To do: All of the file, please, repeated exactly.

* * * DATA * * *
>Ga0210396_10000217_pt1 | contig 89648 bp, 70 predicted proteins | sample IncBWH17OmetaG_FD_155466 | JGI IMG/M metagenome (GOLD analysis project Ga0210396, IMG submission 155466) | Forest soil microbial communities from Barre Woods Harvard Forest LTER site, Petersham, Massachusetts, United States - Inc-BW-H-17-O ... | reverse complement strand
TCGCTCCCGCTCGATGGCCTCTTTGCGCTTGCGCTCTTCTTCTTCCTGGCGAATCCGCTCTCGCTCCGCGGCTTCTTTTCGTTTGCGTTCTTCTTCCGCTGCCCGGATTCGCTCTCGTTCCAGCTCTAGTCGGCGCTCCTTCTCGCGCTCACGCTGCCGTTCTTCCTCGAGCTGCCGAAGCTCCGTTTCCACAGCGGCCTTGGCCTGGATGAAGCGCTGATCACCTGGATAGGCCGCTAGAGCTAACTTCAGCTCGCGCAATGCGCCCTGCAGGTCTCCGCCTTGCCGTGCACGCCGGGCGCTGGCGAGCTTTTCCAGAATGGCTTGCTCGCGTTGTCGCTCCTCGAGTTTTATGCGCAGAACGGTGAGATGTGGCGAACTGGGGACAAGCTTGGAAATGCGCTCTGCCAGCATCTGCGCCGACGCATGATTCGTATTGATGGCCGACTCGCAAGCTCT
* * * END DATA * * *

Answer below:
>Ga0210396_10000217_pt1 | contig 89648 bp, 70 predicted proteins | sample IncBWH17OmetaG_FD_155466 | JGI IMG/M metagenome (GOLD analysis project Ga0210396, IMG submission 155466) | Forest soil microbial communities from Barre Woods Harvard Forest LTER site, Petersham, Massachusetts, United States - Inc-BW-H-17-O ... | reverse complement strand
TCGCTCCCGCTCGATGGCCTCTTTGCGCTTGCGCTCTTCTTCTTCCTGGCGAATCCGCTCTCGCTCCGCGGCTTCTTTTCGTTTGCGTTCTTCTTCCGCTGCCCGGATTCGCTCTCGTTCCAGCTCTAGTCGGCGCTCCTTCTCGCGCTCACGCTGCCGTTCTTCCTCGAGCTGCCGAAGCTCCGTTTCCACAGCGGCCTTGGCCTGGATGAAGCGCTGATCACCTGGATAGGCCGCTAGAGCTAACTTCAGCTCGCGCAATGCGCCCTGCAGGTCTCCGCCTTGCCGTGCACGCCGGGCGCTGGCGAGCTTTTCCAGAATGGCTTGCTCGCGTTGTCGCTCCTCGAGTTTTATGCGCAGAACGGTGAGATGTGGCGAACTGGGGACAAGCTTGGAAATGCGCTCTGCCAGCATCTGCGCCGACGCATGATTCGTATTGATGGCCGACTCGCAAGCTCT